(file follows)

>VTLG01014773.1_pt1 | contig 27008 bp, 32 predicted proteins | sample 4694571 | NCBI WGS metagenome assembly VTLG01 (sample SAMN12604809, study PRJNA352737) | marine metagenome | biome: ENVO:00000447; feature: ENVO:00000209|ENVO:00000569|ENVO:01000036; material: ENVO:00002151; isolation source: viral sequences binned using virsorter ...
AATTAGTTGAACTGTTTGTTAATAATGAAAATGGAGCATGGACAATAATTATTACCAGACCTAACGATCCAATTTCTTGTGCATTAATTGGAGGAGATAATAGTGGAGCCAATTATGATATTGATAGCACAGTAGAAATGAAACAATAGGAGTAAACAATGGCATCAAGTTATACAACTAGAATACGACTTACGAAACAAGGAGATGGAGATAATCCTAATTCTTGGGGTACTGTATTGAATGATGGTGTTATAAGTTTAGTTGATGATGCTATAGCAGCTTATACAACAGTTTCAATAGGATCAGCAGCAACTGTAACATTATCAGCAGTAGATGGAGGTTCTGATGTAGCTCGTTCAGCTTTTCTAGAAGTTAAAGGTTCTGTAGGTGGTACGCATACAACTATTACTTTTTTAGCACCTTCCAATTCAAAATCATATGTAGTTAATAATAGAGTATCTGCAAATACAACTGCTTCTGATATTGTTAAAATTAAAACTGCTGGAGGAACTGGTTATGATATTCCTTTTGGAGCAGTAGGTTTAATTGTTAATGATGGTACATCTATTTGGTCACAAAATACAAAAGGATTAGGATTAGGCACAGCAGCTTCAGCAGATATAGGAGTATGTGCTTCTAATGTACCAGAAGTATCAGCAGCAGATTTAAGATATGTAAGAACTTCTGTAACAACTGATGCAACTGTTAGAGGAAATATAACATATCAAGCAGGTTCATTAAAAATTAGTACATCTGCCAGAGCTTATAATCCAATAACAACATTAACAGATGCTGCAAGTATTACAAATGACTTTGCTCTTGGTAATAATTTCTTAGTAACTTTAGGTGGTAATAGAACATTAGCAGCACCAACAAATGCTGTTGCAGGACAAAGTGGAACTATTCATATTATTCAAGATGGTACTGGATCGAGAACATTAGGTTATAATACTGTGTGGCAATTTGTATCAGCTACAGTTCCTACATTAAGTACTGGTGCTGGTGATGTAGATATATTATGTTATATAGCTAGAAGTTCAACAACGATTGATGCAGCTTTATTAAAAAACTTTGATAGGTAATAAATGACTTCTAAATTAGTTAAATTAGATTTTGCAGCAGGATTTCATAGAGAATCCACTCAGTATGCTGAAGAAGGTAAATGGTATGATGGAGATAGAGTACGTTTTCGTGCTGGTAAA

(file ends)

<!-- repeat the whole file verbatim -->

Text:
>VTLG01014773.1_pt1 | contig 27008 bp, 32 predicted proteins | sample 4694571 | NCBI WGS metagenome assembly VTLG01 (sample SAMN12604809, study PRJNA352737) | marine metagenome | biome: ENVO:00000447; feature: ENVO:00000209|ENVO:00000569|ENVO:01000036; material: ENVO:00002151; isolation source: viral sequences binned using virsorter ...
AATTAGTTGAACTGTTTGTTAATAATGAAAATGGAGCATGGACAATAATTATTACCAGACCTAACGATCCAATTTCTTGTGCATTAATTGGAGGAGATAATAGTGGAGCCAATTATGATATTGATAGCACAGTAGAAATGAAACAATAGGAGTAAACAATGGCATCAAGTTATACAACTAGAATACGACTTACGAAACAAGGAGATGGAGATAATCCTAATTCTTGGGGTACTGTATTGAATGATGGTGTTATAAGTTTAGTTGATGATGCTATAGCAGCTTATACAACAGTTTCAATAGGATCAGCAGCAACTGTAACATTATCAGCAGTAGATGGAGGTTCTGATGTAGCTCGTTCAGCTTTTCTAGAAGTTAAAGGTTCTGTAGGTGGTACGCATACAACTATTACTTTTTTAGCACCTTCCAATTCAAAATCATATGTAGTTAATAATAGAGTATCTGCAAATACAACTGCTTCTGATATTGTTAAAATTAAAACTGCTGGAGGAACTGGTTATGATATTCCTTTTGGAGCAGTAGGTTTAATTGTTAATGATGGTACATCTATTTGGTCACAAAATACAAAAGGATTAGGATTAGGCACAGCAGCTTCAGCAGATATAGGAGTATGTGCTTCTAATGTACCAGAAGTATCAGCAGCAGATTTAAGATATGTAAGAACTTCTGTAACAACTGATGCAACTGTTAGAGGAAATATAACATATCAAGCAGGTTCATTAAAAATTAGTACATCTGCCAGAGCTTATAATCCAATAACAACATTAACAGATGCTGCAAGTATTACAAATGACTTTGCTCTTGGTAATAATTTCTTAGTAACTTTAGGTGGTAATAGAACATTAGCAGCACCAACAAATGCTGTTGCAGGACAAAGTGGAACTATTCATATTATTCAAGATGGTACTGGATCGAGAACATTAGGTTATAATACTGTGTGGCAATTTGTATCAGCTACAGTTCCTACATTAAGTACTGGTGCTGGTGATGTAGATATATTATGTTATATAGCTAGAAGTTCAACAACGATTGATGCAGCTTTATTAAAAAACTTTGATAGGTAATAAATGACTTCTAAATTAGTTAAATTAGATTTTGCAGCAGGATTTCATAGAGAATCCACTCAGTATGCTGAAGAAGGTAAATGGTATGATGGAGATAGAGTACGTTTTCGTGCTGGTAAA